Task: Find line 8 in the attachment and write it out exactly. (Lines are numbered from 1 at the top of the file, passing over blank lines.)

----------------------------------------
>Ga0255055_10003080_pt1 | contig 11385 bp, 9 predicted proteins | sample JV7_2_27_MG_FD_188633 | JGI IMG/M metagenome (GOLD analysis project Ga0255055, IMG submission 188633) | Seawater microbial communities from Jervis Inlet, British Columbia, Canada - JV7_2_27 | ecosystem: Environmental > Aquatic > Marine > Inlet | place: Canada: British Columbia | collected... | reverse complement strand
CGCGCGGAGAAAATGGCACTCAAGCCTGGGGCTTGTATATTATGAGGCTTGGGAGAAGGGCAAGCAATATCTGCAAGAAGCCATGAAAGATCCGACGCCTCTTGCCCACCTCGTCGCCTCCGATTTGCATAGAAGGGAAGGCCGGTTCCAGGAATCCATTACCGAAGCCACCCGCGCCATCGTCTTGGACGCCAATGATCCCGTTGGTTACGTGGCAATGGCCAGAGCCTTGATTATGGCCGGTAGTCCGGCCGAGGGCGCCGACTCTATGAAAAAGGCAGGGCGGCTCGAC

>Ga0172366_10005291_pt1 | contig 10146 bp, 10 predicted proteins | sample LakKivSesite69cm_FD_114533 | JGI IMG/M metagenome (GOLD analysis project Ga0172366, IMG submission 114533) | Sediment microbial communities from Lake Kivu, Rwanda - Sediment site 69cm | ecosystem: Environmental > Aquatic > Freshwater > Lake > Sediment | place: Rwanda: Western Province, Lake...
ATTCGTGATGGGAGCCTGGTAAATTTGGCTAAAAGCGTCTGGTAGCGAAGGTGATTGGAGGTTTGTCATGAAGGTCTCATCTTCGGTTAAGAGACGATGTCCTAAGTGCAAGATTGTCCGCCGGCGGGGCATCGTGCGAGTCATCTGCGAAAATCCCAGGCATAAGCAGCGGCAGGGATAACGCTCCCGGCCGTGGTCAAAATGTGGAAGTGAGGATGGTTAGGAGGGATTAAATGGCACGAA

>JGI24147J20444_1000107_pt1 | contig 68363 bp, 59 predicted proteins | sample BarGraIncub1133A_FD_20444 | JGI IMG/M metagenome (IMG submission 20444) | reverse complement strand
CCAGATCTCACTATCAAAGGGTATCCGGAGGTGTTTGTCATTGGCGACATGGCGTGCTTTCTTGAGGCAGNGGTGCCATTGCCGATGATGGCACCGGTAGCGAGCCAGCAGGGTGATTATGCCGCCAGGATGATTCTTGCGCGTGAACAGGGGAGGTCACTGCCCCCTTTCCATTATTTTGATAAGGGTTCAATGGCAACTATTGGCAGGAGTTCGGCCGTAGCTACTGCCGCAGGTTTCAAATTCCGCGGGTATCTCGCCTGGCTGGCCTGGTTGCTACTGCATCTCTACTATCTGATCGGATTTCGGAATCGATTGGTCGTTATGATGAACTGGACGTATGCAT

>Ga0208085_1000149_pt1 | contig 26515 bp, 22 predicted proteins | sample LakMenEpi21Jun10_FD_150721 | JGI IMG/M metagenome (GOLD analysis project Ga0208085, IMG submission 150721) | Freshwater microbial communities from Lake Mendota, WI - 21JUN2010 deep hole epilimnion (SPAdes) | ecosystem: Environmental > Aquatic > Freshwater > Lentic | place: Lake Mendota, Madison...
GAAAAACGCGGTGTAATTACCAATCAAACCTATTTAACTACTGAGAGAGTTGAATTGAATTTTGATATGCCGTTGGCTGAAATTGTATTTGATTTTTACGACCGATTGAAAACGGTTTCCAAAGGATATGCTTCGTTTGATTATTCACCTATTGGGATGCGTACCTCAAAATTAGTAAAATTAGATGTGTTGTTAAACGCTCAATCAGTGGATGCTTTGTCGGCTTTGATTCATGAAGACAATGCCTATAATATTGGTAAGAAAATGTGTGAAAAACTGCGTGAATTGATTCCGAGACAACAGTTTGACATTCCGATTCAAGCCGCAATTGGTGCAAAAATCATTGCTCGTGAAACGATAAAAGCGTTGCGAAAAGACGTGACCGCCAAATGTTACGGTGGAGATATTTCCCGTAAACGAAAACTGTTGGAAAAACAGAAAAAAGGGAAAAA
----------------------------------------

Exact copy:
GAAAAACGCGGTGTAATTACCAATCAAACCTATTTAACTACTGAGAGAGTTGAATTGAATTTTGATATGCCGTTGGCTGAAATTGTATTTGATTTTTACGACCGATTGAAAACGGTTTCCAAAGGATATGCTTCGTTTGATTATTCACCTATTGGGATGCGTACCTCAAAATTAGTAAAATTAGATGTGTTGTTAAACGCTCAATCAGTGGATGCTTTGTCGGCTTTGATTCATGAAGACAATGCCTATAATATTGGTAAGAAAATGTGTGAAAAACTGCGTGAATTGATTCCGAGACAACAGTTTGACATTCCGATTCAAGCCGCAATTGGTGCAAAAATCATTGCTCGTGAAACGATAAAAGCGTTGCGAAAAGACGTGACCGCCAAATGTTACGGTGGAGATATTTCCCGTAAACGAAAACTGTTGGAAAAACAGAAAAAAGGGAAAAA